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'It's completely brutal': Coronavirus shut down the concert industry, but there are ways to help

'It's completely brutal': Coronavirus shut down the concert industry, but there are ways to help

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Jason Kulbel sat looking at the empty, cavernous interior of Slowdown.

The rock venue’s co-owner wondered aloud what they were going to do. The club has postponed all concerts through the end of the month. The next active date on the calendar is in April, but even now he’s not sure if that will happen. Concerts keep getting postponed.

“For now, it’s completely brutal,” Kulbel told me. “It’s not stopping. They just keep going off, one by one.”

It’s happening everywhere — bars that host live music, the city’s local clubs and the arenas as well — as we practice social distancing to battle the spread of coronavirus, and venues, musicians and the people who work for them are all feeling the effects.

“It’s just thing after thing after thing,” Kulbel said. “We can’t wrap our heads around it. We’re just scrambling.”

A lot of people are wondering how they can help. It’s going to be hard. You could buy merchandise (a T-shirt, a poster, anything) from bands canceling tours to help them. Or tune into their live streamed performances and leave a tip.

But for venues, it’s harder.

While many on social media encourage buying a gift certificate for local businesses, things don’t quite work the same at music venues. Buying a ticket for a show in the fall would help them have a good fall, but it won’t help them now. (Those funds won’t clear the ticketing companies and land in the venue’s bank account until several days after the show.)

Marc Leibowitz suggested purchasing merchandise from venues. His clubs, like The Waiting Room Lounge, sell T-shirts, and they’re working on putting them up for sale online.

For now, the venues sit empty. It’s surreal.

While talking to Kulbel, the closest thing we could compare it to was the aftermath of 9/11, when a lot of public events were canceled and people were scared. But even that was different. For one, it didn’t last very long. For another, we weren’t stuck in our homes.

“You still went to the bars. You got in a better mood by seeing your friends,” he said.

Kulbel is hoping someone may find a use for Slowdown’s large space until they resume holding shows. Maybe they’ll work with some local venues to do live streams, but they’re not sure how it would work.

Thankfully, Kulbel said, most concert tours are postponing, though that’s causing another problem: Their fall calendar was already being booked, and now he’s trying to fit all the rescheduled spring shows into an already busy time of year.

But at least people will be excited to get out of the house and hear some live music later this year.

“We hope when we come out of this, we’ll come out of it with a rage,” he told me. “That will be something. Everyone will be ready to go out.”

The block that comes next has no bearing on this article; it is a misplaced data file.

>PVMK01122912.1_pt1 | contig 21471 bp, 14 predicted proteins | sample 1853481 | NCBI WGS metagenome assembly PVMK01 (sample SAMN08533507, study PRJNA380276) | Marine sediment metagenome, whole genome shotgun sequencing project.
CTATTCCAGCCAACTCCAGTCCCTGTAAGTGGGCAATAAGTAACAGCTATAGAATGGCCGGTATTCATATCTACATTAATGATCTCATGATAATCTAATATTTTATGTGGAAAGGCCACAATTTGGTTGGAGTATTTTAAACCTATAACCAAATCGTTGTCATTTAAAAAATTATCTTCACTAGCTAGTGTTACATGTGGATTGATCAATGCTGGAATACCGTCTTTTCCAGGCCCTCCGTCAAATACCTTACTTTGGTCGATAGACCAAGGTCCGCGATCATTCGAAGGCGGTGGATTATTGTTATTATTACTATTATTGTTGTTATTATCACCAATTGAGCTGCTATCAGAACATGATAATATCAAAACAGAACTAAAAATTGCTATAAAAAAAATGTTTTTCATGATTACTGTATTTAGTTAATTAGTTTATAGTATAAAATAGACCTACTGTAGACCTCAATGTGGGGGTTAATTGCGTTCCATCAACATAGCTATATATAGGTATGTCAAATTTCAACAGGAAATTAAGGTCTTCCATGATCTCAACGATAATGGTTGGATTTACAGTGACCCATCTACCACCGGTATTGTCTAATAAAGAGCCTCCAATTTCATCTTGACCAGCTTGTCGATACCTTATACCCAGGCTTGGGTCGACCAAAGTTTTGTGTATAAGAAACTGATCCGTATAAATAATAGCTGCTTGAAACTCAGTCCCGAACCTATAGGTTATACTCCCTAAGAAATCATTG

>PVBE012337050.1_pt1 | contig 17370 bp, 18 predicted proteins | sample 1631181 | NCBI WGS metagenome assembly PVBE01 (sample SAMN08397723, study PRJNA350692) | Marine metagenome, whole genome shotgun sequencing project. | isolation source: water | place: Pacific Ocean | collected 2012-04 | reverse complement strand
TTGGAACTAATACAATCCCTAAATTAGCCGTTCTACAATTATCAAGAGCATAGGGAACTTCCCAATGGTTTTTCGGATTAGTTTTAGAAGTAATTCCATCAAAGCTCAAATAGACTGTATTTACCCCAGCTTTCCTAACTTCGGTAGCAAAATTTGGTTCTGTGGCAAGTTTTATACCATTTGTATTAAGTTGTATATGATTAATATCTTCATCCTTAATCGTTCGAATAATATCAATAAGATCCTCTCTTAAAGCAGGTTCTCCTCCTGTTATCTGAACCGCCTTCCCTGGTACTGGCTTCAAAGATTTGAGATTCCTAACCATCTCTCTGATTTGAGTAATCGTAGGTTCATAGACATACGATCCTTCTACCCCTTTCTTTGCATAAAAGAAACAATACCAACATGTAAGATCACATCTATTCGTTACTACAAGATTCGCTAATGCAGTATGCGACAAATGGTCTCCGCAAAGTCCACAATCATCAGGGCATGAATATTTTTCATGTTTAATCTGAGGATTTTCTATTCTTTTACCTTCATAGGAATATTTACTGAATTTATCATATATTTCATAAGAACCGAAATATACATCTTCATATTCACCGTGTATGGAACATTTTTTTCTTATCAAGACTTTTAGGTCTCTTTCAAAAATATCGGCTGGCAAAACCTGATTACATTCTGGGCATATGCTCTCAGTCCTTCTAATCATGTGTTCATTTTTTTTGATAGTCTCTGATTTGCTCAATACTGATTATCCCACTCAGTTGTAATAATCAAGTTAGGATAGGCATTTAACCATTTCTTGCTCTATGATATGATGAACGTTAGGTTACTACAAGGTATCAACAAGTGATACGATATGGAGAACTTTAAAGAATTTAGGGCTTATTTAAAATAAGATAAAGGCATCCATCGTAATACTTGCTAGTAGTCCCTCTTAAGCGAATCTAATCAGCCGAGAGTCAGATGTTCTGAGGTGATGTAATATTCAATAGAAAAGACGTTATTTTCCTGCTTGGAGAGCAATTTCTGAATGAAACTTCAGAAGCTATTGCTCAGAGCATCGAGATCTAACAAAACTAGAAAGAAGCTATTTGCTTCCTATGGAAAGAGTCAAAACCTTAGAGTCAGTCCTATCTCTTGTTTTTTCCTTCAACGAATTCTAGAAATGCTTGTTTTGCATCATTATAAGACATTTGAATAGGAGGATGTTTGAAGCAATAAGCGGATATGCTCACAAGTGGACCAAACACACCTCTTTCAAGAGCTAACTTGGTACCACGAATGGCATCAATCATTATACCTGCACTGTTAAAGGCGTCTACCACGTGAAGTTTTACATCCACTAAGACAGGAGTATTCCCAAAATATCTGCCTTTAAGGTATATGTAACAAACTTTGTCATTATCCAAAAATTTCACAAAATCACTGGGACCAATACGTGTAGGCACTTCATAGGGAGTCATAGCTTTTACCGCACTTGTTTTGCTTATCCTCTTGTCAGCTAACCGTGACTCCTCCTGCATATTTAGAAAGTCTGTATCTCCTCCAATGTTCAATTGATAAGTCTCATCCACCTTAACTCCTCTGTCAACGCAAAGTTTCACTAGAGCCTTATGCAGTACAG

For now, many artists are doing livestreaming concerts.

John Legend, Keith Urban and Luke Combs are among the major artists doing live online shows.

Tuesday night, The Dropkick Murphys played their annual St. Patrick’s Day concert without a physical audience. The only people in attendance were their crew, but as I watched on Facebook Live, the audience ticker tracking viewers grew beyond 130,000.

They sounded great. They had energy. It was pretty much like watching any other live concert video you’ve seen: Not as good as the real thing, but still pretty fun. And for those of us who are used to seeing friends and family on St. Patrick’s Day, it felt good to participate in a communal event, even though we’re not able to gather together.

“God bless you guys. Be safe,” singer Ken Casey said. “It broke our hearts to miss this, but there’s a greater cause at hand. Let’s beat this thing together.”

Several local musicians are doing it, too. Andrew Bailie has done several live performances. Josh Hoyer will live stream from his basement on Saturday at 9 p.m.

“Myself and many others have lost dozens of gigs and thousands of dollars,” Hoyer wrote on social media. “I am currently homeschooling my two daughters and trying to figure out how to make ends meet.”

While some bands are offering their streams free of charge, others are asking for payment.

Hoyer posted his Venmo and Paypal accounts, asking his fans for a tip. American Aquarium has been hosting daily live streams, charging $15 to watch via stageit.com. Frontman BJ Barham said he used the entirety of the proceeds to pay his band and crew. And while the Dropkick Murphys show was free, it had a corporate sponsor, and the band said they used the money to pay their crew.

It goes deeper than you think, too. It’s not just venues and bands, but their merch, too.

Take rock band Beach Slang, who was set to play Slowdown on April 7 but postponed their entire spring tour. The band bought a ton of tour-specific merchandise that had its 2020 tour dates on it. All of that is essentially worthless now. Who wants to buy a tour T-shirt with dates that never happened?

Still, the band was offering some for sale, referring to it as “the tour that never was.”

They seemed to be putting it up for whatever they could get, promising tour posters for whatever you wanted to pay, plus shipping.

I bought one. It wasn’t much, but it was a little thing I could do to help.

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Reporter - Entertainment/music/concert

Kevin Coffey is the music critic and entertainment reporter, covering music, movies, video games, comic books and lots more. Follow him on Twitter @owhmusicguy. Phone: 402-444-1557.

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